28.The offence was stated to have been committed at 5.00 pm. There was light that could have not impeded a person from making an observation. The act occurred as the complainant was crossing the road. She saw two (2) lads, one was light skinned while the other was dark. The light skinned one that she identified as the appellant pointed an object that resembled a gun and held her right hand as the other individual snatched her handbag. There was a man ahead of her and another behind her who shouted at them to leave her handbag that is when they threw it. As a result, nothing was stolen from her. These were people not known to her.
29.PW1 stated that one of the boys who stole from the lady (PW3) was light skinned of a height of around 8 feet and was wearing a white jacket. The other one who had a green jacket is the one who snatched the handbag. That the light boy had a pistol inside his jacket, silver in colour. Evidence adduced by PW1 suggests that he did not witness the assailant pointing the object at the complainant.
30.There is a lacuna as to how the appellant was arrested. PW1 parted with PW3 after she took possession of her handbag. According to PW1, he went to work while PW3 went home. PW1 was later called by his in-charge whose name was not given. He found a lad seated on the floor. His in-charge asked him whether he knew him and he told him that he was the one who had stolen the bag. He stated that the lad had been beaten, the lady was called and the pistol which the lad had was recovered from him.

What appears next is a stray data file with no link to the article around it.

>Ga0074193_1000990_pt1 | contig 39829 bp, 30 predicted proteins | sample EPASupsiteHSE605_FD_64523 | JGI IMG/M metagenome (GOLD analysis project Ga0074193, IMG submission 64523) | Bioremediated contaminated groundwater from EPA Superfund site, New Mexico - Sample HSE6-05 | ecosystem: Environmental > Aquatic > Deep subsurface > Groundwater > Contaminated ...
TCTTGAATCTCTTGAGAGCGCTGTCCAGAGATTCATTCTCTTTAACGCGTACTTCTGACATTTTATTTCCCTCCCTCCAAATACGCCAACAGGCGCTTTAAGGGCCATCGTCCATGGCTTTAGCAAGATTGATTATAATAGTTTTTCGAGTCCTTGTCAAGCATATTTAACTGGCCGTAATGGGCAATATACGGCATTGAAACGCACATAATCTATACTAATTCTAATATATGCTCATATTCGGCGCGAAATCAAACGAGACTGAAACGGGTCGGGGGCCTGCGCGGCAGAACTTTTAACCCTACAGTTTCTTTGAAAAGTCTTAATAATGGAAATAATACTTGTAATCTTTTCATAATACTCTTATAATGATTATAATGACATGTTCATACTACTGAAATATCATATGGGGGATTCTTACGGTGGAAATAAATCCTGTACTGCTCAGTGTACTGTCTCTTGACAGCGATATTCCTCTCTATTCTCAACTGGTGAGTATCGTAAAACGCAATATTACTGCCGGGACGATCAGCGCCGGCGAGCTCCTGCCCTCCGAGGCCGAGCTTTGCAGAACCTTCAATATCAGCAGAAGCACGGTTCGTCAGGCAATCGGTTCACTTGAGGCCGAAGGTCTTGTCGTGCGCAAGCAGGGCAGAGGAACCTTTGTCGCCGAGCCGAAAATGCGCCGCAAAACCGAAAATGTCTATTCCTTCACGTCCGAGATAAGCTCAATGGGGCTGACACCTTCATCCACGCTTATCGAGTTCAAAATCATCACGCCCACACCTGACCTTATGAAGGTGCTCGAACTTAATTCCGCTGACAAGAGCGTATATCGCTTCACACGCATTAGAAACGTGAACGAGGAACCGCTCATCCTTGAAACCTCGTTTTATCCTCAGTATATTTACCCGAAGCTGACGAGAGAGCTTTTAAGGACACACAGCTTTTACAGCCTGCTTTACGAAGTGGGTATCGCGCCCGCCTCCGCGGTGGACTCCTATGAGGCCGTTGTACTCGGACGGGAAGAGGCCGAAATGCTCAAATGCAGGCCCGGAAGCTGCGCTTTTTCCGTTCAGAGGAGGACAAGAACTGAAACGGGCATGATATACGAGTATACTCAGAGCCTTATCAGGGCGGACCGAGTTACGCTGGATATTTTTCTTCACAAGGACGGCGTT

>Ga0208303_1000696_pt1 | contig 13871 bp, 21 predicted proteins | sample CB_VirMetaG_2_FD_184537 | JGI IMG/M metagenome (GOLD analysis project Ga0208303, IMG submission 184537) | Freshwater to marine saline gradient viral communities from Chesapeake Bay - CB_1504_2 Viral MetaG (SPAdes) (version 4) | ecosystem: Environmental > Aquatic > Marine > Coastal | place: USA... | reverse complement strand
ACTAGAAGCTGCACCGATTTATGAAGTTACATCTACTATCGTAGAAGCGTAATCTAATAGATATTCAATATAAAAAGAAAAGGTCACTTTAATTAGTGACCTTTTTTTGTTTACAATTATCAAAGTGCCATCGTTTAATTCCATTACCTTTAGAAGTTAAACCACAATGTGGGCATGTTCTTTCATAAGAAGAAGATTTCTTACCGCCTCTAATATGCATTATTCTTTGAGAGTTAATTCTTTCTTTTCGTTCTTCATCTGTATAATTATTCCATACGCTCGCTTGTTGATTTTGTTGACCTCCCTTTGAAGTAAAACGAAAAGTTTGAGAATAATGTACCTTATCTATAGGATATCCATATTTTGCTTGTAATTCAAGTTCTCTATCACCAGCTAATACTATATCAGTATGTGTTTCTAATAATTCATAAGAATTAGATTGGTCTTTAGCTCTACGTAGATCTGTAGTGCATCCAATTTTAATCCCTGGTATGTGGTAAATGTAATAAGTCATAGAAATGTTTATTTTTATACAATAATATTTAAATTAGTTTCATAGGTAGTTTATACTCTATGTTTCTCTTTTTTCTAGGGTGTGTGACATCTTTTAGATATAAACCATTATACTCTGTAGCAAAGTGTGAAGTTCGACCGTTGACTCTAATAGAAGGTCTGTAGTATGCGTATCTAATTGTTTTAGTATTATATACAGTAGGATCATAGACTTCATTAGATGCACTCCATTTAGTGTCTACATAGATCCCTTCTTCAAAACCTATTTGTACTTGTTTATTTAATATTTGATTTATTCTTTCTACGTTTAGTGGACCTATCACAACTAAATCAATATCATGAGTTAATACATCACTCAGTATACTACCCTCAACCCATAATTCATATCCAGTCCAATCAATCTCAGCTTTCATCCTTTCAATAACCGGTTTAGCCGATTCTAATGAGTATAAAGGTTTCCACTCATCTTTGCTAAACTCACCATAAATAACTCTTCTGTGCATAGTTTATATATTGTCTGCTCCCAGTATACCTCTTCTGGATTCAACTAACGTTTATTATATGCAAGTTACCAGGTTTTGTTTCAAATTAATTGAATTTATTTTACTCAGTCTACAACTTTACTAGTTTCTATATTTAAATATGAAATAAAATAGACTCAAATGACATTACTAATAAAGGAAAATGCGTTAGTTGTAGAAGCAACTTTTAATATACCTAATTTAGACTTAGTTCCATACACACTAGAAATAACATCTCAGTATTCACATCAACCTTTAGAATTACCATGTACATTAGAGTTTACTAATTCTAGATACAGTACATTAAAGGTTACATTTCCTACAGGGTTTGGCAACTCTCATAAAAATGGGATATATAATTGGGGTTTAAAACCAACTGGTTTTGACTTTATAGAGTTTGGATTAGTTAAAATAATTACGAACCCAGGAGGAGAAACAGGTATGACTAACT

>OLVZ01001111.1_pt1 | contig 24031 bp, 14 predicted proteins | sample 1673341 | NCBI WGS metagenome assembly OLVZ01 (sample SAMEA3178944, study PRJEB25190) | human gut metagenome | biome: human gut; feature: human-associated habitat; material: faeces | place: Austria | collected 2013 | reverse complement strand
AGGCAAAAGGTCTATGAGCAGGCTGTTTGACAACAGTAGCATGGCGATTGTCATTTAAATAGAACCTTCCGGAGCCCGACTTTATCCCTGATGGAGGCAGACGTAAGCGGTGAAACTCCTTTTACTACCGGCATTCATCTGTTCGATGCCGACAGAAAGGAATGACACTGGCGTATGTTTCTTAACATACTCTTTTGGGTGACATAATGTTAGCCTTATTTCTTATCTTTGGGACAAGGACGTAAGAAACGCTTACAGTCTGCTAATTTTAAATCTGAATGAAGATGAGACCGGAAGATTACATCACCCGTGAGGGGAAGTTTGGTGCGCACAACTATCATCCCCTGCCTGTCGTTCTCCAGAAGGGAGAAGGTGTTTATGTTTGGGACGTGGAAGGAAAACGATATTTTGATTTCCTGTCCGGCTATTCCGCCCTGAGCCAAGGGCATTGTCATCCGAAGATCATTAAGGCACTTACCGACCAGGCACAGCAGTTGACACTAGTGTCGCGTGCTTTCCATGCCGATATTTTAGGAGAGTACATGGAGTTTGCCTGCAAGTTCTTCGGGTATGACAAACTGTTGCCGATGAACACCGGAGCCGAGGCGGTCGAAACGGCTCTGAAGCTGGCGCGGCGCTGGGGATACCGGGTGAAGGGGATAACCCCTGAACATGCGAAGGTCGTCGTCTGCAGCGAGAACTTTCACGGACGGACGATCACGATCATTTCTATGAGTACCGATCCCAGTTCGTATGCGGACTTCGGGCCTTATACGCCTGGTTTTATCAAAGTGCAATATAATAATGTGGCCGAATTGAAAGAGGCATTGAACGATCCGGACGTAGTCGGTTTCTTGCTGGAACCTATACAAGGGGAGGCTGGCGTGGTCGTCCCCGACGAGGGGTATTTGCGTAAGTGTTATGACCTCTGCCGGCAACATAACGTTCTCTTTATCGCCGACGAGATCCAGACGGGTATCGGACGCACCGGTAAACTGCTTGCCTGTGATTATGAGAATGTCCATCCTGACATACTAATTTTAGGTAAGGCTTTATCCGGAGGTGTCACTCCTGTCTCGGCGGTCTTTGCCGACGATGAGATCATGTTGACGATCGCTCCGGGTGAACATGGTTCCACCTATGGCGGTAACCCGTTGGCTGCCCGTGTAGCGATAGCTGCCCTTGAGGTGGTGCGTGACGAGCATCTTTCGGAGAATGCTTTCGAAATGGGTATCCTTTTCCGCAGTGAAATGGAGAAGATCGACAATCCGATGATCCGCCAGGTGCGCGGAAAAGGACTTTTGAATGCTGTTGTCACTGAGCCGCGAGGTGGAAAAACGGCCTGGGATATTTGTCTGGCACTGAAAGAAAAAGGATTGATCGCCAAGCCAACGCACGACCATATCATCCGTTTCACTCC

31.PW3 stated that her husband Emmanuel Ruto told her to go and identify the person who had been rescued from the mob. She went and found it was the same person who stole from her, the light skinned one per her description.
32.No evidence was tendered as to whether the complainant had made a report at any Police Station prior to the appellant being arrested. But, PW2 who was on duty at Langata Police Station alluded to the appellant having been taken to the station by PW1 and another officer. The Investigating Officer (PW5) stated that the appellant was arrested by members of public at Nairobi dam and escorted to Nairobi West Prison.
33.In the case of Bukenya vs Uganda(1972)EA 349, the court stated that:
34.Evidence adduced having left a gap, the evidence lacunae needed to be filled. At least one of the persons who arrested the appellant and escorted him to Nairobi West Prison should have recorded a statement. Secondly, the officer in-charge was a crucial witness. The prosecution having failed to call these important witnesses, the only reasonable inference that should have been drawn is that their evidence may have been detrimental to Its case.
35.It was not sufficient for PW1 and PW3 to say casually that the person was light skinned. As to whether he had the object which he pointed at PW1 or had it in his pocket after his arrest, this was a contradiction that should have been resolved. Evidence on identification of the assailant being barely enough to prove the case against the appellant, I find that a doubt was created which should have resulted into an acquittal of the appellant.
36.The upshot of the above is that the appellant benefits from the doubt. Consequently, I quash the conviction and set aside the sentence imposed. The appellant shall hence be set at liberty forthwith unless otherwise lawfully held.
37.It is so ordered.